Global economic growth is the gorilla-theme of this decade

Bank SarasinÆs chief investment officer says the high level of liquidity in financial markets worldwide is a clear sign investors are wary of the future.
Bank Sarasin chief investment officer Burkhard Varnholt has been busy presenting his views on global economic growth and the investment themes that are likely to produce the best relative returns going forward.

Varnholt loves to show his audience a short video clip of two teams playing a friendly game of basketball, and asks them to focus and count the number of times the team wearing white uniforms passes the ball to each other. Over the course of the year, he has shown this video to more than 4,000 investors, bankers and analysts in Asia, Europe and the Middle East.

Many made the effort to count and gave the right answer. But very few noticed what should have been obvious to everyone from the start û a huge gorilla that walked to the middle of the court and stayed there for quite some time while banging his hands on his chest.

Using his video as an analogy, Varnholt says most investors are too preoccupied looking for that one great investment idea and they are missing out on the opportunities that are there for the taking.

ôThe global economic boom is the gorilla-theme of this decade,ö says Varnholt, who was in Hong Kong recently to meet with clients of the Swiss private bank.

One clear sign that investors are generally ignoring the growth potential of the global economy is the abundant level of liquidity in financial markets worldwide, which is at its historic peak.

ôThat is the most honest expression of investor scepticism over the economy,ö he says.

Varnholt believes there are three main structural drivers of the economy, and although they may not be extraordinarily interesting investment themes, they are the ones investors should focus on. These drivers are population growth and migration, trade, and technology and infrastructure, which are all connected, he says.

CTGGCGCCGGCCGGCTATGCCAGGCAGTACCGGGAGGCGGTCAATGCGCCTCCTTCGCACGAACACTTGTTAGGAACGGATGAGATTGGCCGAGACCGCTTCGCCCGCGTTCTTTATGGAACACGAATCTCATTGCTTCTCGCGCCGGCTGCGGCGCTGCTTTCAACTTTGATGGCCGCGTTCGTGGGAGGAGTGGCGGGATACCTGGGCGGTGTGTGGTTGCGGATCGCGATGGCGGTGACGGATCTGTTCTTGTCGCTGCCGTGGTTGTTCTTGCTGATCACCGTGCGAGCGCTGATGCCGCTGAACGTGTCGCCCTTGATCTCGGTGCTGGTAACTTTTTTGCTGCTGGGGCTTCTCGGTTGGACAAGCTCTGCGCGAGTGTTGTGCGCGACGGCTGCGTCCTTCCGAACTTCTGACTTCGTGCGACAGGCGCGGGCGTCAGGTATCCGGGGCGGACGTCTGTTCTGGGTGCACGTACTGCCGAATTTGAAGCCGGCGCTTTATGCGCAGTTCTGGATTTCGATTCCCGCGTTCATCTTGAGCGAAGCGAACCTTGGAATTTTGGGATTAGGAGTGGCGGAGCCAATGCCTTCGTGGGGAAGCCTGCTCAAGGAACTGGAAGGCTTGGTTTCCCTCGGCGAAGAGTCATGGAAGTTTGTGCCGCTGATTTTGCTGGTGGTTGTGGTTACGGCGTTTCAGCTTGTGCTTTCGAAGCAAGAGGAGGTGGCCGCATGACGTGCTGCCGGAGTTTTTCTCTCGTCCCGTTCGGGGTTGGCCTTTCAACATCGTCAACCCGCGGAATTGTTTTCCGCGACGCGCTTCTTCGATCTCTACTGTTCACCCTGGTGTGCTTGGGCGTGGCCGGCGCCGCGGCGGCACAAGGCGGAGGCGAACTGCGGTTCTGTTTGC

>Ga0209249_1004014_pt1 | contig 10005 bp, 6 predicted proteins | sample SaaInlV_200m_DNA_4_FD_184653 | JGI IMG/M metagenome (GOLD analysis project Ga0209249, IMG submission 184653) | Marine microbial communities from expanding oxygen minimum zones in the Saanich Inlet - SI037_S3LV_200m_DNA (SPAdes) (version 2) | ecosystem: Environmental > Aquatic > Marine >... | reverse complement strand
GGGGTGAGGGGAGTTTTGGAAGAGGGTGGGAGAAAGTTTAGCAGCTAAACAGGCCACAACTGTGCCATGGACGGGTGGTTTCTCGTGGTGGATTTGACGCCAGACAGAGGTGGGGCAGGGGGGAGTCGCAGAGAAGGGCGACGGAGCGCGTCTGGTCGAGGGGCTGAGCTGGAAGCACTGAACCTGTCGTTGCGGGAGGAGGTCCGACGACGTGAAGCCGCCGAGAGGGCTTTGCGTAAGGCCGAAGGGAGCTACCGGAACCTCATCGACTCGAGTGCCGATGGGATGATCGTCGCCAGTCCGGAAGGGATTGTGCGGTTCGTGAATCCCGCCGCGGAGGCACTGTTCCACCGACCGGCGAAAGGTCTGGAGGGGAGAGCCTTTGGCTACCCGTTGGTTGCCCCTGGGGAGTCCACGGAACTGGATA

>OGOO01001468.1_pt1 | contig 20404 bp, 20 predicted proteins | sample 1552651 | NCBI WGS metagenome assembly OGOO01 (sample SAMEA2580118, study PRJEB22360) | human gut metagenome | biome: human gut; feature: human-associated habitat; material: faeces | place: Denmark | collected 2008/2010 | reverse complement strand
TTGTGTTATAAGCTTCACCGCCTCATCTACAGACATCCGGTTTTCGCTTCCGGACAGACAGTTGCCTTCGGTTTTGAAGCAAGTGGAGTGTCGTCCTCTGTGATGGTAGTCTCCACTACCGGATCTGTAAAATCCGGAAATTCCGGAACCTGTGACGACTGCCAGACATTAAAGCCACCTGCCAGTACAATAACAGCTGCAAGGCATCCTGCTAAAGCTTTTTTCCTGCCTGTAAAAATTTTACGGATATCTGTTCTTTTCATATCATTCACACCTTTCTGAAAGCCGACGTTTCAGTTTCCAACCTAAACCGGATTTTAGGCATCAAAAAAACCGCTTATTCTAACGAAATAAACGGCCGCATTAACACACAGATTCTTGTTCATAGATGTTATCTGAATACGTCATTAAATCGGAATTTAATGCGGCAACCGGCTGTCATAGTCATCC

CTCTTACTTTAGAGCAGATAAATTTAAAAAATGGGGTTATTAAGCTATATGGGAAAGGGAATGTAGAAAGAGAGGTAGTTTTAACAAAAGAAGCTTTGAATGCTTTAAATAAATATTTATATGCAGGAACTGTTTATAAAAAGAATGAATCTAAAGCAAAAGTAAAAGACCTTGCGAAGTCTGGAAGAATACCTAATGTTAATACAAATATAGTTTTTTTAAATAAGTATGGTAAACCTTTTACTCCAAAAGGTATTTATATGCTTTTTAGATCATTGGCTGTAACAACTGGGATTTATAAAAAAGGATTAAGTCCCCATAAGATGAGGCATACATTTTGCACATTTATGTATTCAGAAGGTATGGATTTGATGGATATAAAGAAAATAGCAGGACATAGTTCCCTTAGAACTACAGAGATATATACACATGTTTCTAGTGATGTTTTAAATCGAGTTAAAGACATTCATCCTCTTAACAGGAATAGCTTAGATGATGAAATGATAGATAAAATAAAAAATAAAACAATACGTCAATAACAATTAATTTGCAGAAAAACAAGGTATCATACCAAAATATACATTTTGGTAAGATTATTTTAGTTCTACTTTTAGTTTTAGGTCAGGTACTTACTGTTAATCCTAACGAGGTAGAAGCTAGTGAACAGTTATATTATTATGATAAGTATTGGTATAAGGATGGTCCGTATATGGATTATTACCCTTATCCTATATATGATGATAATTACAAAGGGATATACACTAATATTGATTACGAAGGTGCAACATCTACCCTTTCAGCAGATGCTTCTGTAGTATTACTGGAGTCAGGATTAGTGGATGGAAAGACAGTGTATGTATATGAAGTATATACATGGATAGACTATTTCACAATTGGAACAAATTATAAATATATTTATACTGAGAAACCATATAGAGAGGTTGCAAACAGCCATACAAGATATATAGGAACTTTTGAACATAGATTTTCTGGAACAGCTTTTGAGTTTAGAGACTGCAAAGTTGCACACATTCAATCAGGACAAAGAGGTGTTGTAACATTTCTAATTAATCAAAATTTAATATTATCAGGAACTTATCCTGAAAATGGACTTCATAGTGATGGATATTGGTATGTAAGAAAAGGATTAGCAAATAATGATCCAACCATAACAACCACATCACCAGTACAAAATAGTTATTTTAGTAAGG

For instance, ôage distribution will influence asset valuations and economic development,ö he says, noting that half of the population in emerging markets have not even reached the age of 30.

Varnholt is highlighting thee major investment themes: the quest for basics, the quest for enrichment, and the rising importance of emerging markets.

The quest for basics theme should lead investors to seek exposure in infrastructure, energy, water, food and security companies, he says. He notes that natural resources have the potential of being a strong asset class in the future.

The quest for enrichment theme should point investors towards premium brands in the retail market, consumer technology, and companies that profit from promoting healthy living, he says.

Varnholt favours looking at investment themes, rather than focusing of specific markets, but notes that the rapidly developing emerging markets is a theme in itself. Taiwan is an example of an emerging market that is ôvery undervaluedö in relation to the share prices of its listed companies and to the technological advancement of companies there, he says.
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